Emerging Markets Volatility, Regional Banks Negative Alpha Just Two More Warning Signs

By: Econotech | Tue, Jun 26, 2007
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(Econotech FHPN)--Due to my ongoing concerns about the global financial markets at the current time, I've been posting more frequently the past month than I feel comfortable doing. I hope that I am not becoming too short-term oriented as a result.

Emerging markets have been a clear focus of public equity market speculation in the 2002-07 cycle (there's much larger speculation in private equity, structured finance and derivative markets). In this respect, EEM, MSCI emerging market etf, is the QQQQ, Nasdaq 100, of this cycle.

Perhaps with the critical difference that EEM's p/e is now actually over an order of magnitude lower than Nasdaq's in March 2000 (I know that seems difficult to believe in retrospect, especially given how "efficient" developed markets' are claimed to be).

I showed in my last June 21 article (""Goldilocks" 65 Basis Pts Higher," link) that EEM is now 2 standard deviations over its 4-year linear regression trend. Much shorter-term, over the past month since May 23, EEM has started to exhibit greater volatility.

You can see that on the attached 60-day, 60 min chart, courtesy of prophet.net (left click once to enlarge).

Before May 23, EEM prices hugged the center green regression line. After May 23, these prices have been yo-yo-ing up and down. You also can see the same thing in the "true strength index" panel, with the greater oscillations around the 0 line.

To me, this chart is a warning sign, for the following reason. Over this short-term period, reward, in this case the rate of price change, essentially the slope of the regression line, hasn't changed. Yet risk, indicated by the greater volatility (larger standard deviation of prices), is increasing.

So, EEM most recently is generating the same return, but now at higher risk. I.e., risk-adjusted return is going down, especially when you add in the additional factor of the higher hurdle of rising l-t interest rates.

Perhaps this declining risk-adjusted return may seem a somewhat subtle change if one is mainly focused on return. But I believe that when a market starts giving the same return for higher risk, it's time to start taking notice.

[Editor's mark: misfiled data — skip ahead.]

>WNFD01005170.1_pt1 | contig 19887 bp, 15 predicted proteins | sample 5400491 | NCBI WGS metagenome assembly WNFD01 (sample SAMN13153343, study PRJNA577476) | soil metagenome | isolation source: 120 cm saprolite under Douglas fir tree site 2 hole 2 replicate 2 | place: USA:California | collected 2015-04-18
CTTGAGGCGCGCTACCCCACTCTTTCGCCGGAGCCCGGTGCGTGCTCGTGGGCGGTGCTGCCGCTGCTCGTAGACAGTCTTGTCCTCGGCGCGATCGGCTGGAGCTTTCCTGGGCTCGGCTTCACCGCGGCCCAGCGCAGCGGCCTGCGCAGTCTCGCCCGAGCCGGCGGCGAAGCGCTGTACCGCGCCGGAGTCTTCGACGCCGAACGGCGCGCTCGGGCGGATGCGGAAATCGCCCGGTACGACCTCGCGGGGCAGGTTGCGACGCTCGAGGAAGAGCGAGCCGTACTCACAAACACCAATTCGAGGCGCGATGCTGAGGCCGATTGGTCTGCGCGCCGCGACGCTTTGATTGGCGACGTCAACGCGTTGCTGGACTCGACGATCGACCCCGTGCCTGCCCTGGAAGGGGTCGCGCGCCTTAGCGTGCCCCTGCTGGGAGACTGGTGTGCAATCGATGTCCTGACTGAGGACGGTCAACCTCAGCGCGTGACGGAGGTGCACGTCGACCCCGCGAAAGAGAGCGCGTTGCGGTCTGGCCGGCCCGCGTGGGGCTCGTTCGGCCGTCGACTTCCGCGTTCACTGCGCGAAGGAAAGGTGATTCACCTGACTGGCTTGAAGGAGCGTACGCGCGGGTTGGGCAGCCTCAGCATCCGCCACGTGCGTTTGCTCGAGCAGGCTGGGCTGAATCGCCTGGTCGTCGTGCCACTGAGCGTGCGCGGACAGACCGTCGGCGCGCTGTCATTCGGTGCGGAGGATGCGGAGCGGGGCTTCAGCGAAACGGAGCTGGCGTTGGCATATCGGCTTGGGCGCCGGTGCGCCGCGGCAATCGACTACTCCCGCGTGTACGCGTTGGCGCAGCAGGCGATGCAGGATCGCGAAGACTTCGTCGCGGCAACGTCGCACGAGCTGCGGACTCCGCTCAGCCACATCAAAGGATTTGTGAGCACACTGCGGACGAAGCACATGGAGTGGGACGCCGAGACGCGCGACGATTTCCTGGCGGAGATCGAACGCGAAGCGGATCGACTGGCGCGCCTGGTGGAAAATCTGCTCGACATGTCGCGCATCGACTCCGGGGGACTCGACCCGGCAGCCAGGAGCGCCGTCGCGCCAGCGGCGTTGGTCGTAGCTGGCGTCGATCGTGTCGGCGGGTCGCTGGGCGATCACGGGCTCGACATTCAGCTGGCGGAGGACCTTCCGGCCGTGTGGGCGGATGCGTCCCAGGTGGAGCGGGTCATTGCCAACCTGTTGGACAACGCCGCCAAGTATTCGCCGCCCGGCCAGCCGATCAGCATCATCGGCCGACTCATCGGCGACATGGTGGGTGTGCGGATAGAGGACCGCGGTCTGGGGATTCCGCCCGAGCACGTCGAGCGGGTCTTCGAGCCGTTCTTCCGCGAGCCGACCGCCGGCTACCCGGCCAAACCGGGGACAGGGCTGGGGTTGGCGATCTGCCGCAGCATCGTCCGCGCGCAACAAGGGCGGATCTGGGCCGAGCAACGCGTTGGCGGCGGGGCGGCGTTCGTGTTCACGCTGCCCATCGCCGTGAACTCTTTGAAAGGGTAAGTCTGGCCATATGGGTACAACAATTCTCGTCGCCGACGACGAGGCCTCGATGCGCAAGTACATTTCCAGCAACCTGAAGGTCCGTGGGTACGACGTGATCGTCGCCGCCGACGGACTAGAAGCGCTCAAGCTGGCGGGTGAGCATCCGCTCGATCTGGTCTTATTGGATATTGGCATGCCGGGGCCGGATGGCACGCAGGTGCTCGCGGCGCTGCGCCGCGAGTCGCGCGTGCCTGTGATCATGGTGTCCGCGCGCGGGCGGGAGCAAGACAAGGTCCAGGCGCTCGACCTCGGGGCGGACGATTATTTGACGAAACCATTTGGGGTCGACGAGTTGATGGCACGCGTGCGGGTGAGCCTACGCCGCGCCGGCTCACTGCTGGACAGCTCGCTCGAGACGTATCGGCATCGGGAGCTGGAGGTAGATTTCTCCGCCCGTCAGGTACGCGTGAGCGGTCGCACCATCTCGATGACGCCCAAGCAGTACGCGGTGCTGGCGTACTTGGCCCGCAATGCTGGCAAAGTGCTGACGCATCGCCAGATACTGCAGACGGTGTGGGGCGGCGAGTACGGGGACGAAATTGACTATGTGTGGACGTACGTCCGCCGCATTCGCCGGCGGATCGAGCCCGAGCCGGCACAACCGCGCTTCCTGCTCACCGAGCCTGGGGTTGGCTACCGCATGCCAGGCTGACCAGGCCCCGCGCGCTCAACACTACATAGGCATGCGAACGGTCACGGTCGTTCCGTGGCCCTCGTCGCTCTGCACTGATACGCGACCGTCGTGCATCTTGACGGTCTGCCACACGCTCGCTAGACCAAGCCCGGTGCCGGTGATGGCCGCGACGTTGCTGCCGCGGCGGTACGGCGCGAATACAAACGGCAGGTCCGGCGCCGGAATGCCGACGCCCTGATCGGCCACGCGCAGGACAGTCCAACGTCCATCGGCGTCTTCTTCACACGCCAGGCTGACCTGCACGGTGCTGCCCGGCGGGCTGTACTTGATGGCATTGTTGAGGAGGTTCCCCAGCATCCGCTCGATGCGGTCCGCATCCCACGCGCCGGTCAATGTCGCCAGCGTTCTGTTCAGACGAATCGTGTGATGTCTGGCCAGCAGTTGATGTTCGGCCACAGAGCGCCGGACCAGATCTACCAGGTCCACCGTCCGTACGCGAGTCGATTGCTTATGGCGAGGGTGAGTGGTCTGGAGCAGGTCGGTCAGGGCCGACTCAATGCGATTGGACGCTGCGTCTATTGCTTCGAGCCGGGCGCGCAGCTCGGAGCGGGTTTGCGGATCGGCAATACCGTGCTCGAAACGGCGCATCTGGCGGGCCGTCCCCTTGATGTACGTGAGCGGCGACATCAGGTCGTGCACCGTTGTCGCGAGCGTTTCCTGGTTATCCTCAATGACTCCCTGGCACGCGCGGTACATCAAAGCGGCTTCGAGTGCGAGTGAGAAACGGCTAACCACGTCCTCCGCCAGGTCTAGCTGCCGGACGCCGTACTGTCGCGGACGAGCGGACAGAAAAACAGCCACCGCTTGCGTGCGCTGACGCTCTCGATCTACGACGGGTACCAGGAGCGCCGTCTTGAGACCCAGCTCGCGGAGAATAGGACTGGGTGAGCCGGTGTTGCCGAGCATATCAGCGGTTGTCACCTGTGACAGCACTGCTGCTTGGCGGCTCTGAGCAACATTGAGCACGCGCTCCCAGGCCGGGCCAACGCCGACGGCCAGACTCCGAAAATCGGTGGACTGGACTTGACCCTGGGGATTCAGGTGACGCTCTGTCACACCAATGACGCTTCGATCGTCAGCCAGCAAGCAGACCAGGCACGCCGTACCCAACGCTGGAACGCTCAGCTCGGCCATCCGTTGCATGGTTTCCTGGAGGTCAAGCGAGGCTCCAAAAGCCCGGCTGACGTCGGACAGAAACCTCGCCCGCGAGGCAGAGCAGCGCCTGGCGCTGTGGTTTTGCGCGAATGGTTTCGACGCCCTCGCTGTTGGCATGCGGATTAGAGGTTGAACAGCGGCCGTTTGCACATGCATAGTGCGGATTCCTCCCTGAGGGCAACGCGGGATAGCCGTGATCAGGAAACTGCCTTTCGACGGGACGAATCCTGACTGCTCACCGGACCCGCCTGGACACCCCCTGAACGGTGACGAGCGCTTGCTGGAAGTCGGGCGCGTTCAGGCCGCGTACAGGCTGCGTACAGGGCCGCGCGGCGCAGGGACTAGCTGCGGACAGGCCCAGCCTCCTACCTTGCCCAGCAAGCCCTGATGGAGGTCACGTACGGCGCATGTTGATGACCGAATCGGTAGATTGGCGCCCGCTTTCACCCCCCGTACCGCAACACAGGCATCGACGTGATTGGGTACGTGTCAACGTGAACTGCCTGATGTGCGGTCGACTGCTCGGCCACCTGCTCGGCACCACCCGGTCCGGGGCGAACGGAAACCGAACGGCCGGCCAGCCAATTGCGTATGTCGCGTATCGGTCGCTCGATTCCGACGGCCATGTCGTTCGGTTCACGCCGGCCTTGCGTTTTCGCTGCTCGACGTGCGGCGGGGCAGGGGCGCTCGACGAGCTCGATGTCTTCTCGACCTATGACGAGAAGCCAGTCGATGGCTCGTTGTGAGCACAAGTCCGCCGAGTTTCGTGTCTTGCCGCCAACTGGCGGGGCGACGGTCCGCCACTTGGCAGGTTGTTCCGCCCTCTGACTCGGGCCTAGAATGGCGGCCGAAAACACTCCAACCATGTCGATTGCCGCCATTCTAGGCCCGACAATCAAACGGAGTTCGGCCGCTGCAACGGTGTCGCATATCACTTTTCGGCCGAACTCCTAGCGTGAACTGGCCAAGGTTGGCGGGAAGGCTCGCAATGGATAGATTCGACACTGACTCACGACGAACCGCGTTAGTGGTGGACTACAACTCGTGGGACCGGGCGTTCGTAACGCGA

To be crystal clear, I am NOT predicting here imminent meaningful declines in the emerging markets, though I think the risks of that have been increasing. E.g, perhaps July might have its typical seasonal bounce, with declines to then follow.

But to continue the analogy from my June 7 article ("Equity Markets Flying Without Instruments Into a Non-Linear Storm", link), I do think there are subsurface cracks in the ice.

In that article, I showed a chart of XBD, the broker-dealer index, with a negative alpha (risk-adjusted return) since July 2006, saying that didn't seem like a good sign for a global financial economy seemingly run for and by the Goldman Sachs' and Blackstones' of the world.

I-bank stocks have been weaker since I posted that due to concerns about the Bear Stearns hedge fund situation (see my June 21 ""Goldilocks"" article link).

Here is a 4-year weekly chart of another financial sector, RKH, regional bank etf, courtesy of prophet.net (left click one to enlarge).

Similar to XBD, RKH's alpha is negative, in the latter case at the lowest level of the past four years.

It's a little difficult to see, but RKH is now below its 40-week moving average (purple line) and right near the bottom (2 std deviations) of its linear regression channel. Both served as support in Oct 2005, failure to do so again would be significant this time.

So the signs, "Warning Thin Ice," continue to add up. Perhaps the darkest hour is just before dawn. Wall Street is probably hoping for the usual first month of the quarter bounce in July during earnings reporting season.

But perhaps these increasing warning signs mean there may be more darkness to come. That's why I've recently suggested considering hedging one's bets in the most appropriate manner for each investor.

I think most people naturally would prefer not to hear such warnings and suggestions, and I'd prefer not to make them. But no one likes losing money either, so perhaps at selected times it may be worth running the risk to one's credibility by making them.

 


 

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